Ezra Weston Loomis Pound was an American expatriate poet and critic and a major figure in the early modernist movement in poetry. He became known for his role in developing Imagism, which, in reaction to the Victorian and Georgian poets, favored tight language, unadorned imagery, and a strong correspondence between verbal and musical qualities.
In broadcasts from Italy from January 1941 to July 1943, Pound blamed Jews and other groups for the world's economic problems. He was indicted for treason in 1943 and was arrested by American forces and imprisoned in 1945 in a special cage at an Army installation near Pisa.
"[H]e was a great American poet not only in his own work, but a great facilitator of the work of other American poets, from Robert Frost to T. S. Eliot to James Joyce, who was another beneficiary of his generosity. I admire him and I suggested him for his poetry, but there were so many generous things in his career before he became a megalomaniac and paranoiac. I think that the malice of his madness is not relevant to his stature as a poet," said poet Donald Hall
[Pound] was the leading figure of the Modernist movement who redefined what poetry was and could be.
Upon receiving Fenollosa's scholarly papers, Pound poeticized a number of Fenollosa's line-by-line translations of the works of Chinese poet Li Po (Rihaku in Japanese), publishing the result as the much-noted volume Cathay... and by 1940 Chinese characters and ideas took a central place in the text of his Cantos.
Between 1920 and 1933, the American writer Ezra Pound, known for his revelatory work concerning the music of language, turned as well to the language of music. Composing two complete operas and several pieces for solo violin, all in a very personal language which drew from sources as diverse as troubadour music and Igor Stravinsky, Pound set texts by Guido Cavalcanti and François Villon which he felt resisted translation, in order to share his appreciation of these poets with his contemporaries.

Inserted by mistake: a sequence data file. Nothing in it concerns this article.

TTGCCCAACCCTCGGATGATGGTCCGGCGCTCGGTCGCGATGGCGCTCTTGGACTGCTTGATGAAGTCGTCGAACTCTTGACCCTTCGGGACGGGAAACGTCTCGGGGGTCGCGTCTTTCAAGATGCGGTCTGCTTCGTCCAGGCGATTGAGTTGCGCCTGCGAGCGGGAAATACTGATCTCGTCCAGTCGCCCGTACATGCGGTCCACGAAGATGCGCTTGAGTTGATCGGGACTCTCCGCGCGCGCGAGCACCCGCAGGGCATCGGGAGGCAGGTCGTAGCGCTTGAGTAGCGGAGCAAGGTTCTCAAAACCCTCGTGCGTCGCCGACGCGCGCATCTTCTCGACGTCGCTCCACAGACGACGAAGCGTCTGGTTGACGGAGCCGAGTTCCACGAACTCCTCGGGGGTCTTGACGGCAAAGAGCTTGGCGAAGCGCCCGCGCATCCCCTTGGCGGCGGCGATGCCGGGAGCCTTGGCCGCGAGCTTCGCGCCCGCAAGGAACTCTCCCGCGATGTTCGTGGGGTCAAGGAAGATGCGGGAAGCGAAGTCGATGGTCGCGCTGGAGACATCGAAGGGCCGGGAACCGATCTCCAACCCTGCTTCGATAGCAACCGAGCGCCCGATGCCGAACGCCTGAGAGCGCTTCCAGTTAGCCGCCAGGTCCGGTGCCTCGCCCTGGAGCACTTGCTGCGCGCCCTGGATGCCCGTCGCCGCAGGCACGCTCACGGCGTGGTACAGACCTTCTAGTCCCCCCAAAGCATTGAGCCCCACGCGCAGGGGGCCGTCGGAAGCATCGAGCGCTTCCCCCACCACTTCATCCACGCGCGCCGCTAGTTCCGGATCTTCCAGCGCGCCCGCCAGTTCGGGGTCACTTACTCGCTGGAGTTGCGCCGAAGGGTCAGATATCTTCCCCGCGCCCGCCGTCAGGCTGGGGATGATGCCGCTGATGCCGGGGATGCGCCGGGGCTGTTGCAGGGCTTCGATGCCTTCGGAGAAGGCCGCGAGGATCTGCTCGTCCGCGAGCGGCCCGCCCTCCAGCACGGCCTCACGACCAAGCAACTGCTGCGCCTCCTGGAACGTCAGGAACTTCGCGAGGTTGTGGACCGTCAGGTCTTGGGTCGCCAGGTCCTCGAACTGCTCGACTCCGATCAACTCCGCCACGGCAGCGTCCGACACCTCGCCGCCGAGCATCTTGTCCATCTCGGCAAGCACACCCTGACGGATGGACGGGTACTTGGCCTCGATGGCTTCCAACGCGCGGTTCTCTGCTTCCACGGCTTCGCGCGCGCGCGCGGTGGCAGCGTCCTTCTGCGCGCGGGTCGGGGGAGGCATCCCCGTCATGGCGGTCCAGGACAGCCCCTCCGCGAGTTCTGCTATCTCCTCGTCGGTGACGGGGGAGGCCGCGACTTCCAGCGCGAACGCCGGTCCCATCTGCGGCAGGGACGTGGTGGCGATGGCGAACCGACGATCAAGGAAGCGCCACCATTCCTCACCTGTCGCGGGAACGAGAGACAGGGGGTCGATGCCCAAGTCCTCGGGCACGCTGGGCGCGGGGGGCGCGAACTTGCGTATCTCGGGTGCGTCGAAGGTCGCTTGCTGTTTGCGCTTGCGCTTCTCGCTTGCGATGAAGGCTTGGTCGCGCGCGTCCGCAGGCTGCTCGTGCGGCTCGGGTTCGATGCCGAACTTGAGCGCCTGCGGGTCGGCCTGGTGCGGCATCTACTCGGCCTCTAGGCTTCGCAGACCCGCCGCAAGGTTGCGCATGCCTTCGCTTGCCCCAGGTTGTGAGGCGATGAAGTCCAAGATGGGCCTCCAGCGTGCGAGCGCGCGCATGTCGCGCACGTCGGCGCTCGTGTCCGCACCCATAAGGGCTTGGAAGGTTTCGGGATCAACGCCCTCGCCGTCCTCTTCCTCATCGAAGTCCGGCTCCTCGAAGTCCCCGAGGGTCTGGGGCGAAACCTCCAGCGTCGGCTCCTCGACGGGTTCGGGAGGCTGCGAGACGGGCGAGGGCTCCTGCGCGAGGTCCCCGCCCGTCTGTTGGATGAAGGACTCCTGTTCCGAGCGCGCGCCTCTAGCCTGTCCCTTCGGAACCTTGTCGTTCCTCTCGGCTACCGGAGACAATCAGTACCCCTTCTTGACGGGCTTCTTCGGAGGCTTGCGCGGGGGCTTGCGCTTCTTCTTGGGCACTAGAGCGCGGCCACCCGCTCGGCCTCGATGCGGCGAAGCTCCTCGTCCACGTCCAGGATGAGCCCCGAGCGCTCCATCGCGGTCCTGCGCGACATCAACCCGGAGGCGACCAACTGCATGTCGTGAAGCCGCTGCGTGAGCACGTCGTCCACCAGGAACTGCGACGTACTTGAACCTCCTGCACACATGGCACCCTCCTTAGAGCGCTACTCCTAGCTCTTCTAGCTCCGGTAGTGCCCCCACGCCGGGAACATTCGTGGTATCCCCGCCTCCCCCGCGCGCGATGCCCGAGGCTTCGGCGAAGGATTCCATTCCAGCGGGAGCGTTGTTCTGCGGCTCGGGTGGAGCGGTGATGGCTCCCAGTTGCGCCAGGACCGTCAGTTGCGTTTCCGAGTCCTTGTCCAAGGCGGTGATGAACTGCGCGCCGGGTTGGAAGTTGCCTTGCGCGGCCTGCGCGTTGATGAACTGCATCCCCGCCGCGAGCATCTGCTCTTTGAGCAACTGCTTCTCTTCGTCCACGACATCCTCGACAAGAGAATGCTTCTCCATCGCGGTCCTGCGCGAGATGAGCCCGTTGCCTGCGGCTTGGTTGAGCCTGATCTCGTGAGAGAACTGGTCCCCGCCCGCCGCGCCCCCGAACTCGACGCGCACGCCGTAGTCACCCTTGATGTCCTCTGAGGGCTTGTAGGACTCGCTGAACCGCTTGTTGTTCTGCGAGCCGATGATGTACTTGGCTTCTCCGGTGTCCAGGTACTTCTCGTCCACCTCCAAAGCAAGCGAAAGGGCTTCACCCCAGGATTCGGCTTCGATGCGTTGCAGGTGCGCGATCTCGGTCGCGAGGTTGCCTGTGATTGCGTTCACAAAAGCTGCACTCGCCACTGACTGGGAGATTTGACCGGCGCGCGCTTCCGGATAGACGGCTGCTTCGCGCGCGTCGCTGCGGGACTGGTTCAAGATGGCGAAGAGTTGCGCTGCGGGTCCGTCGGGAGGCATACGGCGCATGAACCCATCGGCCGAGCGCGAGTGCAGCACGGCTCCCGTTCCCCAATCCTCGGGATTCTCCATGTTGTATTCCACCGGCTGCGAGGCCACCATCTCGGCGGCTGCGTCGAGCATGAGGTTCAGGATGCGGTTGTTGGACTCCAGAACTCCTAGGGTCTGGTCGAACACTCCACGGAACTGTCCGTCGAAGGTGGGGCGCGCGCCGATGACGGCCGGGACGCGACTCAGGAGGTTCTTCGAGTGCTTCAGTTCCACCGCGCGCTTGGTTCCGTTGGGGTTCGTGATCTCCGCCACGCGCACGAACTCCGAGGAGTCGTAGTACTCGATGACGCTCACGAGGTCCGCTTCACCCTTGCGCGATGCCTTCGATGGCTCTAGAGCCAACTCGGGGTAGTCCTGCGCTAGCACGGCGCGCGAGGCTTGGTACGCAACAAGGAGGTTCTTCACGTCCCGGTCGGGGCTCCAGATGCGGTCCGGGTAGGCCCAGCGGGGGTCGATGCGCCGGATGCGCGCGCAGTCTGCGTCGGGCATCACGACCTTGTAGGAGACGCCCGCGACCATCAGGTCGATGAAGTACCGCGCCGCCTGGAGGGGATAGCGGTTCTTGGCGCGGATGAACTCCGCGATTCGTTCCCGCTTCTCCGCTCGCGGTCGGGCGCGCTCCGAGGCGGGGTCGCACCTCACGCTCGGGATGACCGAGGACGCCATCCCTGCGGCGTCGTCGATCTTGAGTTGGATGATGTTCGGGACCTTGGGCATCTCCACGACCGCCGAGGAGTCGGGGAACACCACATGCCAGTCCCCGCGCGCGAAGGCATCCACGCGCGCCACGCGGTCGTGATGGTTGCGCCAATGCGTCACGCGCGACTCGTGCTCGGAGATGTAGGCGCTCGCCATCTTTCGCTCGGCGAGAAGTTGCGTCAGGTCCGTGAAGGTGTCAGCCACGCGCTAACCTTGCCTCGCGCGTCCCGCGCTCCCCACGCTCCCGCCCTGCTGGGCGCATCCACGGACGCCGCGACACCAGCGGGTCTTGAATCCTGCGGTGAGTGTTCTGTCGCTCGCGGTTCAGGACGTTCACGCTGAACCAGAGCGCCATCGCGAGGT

"Ezra Pound, of whom I have been seeing more rather than less, is a queer duck. He wears a pointed yellow beard and an elliptical pince-nez and open Byronic collar and an omelette-yellow bathrobe. On entering a restaurant, one has observed him so awkward as unintentionally to knock over a waiter and then so self-conscious as to be unable to say he is sorry. But like most other people he means well, and unlike most other people he has a fine imagination. At close quarters, he is much more fair in his judgements than his correspondence and his books would warrent one to believe." -- Scofield Thayer
Ezra Loomis Pound (1885-1972) studied languages at the University of Pennsylvania, and befriended there the young William Carlos Williams.
Ezra Pound knew H.D. from the time she was a young woman in Pennsylvania throughout her life and later years in Europe. He wrote a sheaf of poems for her, Hilda's Book, around the time of their romance, about 1905.
Pound is credited with coining the term Vorticism. His essay “Vortex” appeared in BLAST, published by Lewis, in 1914. Here Pound emphasizes Vorticism’s relationship to motion, noting, “The vortex is the point of maximum energy. It represents, in mechanics, the greatest efficiency. We use the words ‘greatest efficiency’ in the precise sense—as they would be used in a text book of MECHANICS.”
[T]he real difference between imagism and vorticism was that the latter movement distinguished Pound from the mediocre artists that had overtaken imagism [Pound's first "movement"]. Vorticism "implied his alliance with his own kind," which included a brilliant sculptor like Henri Gaudier-Brzeska and the painter Wyndham Lewis. He rejected [Amy] Lowell's "democratized committee" [used in the imagist movement] because it would mean accepting "a certain number of people as my critical and creative equals" who didn't deserve the honor.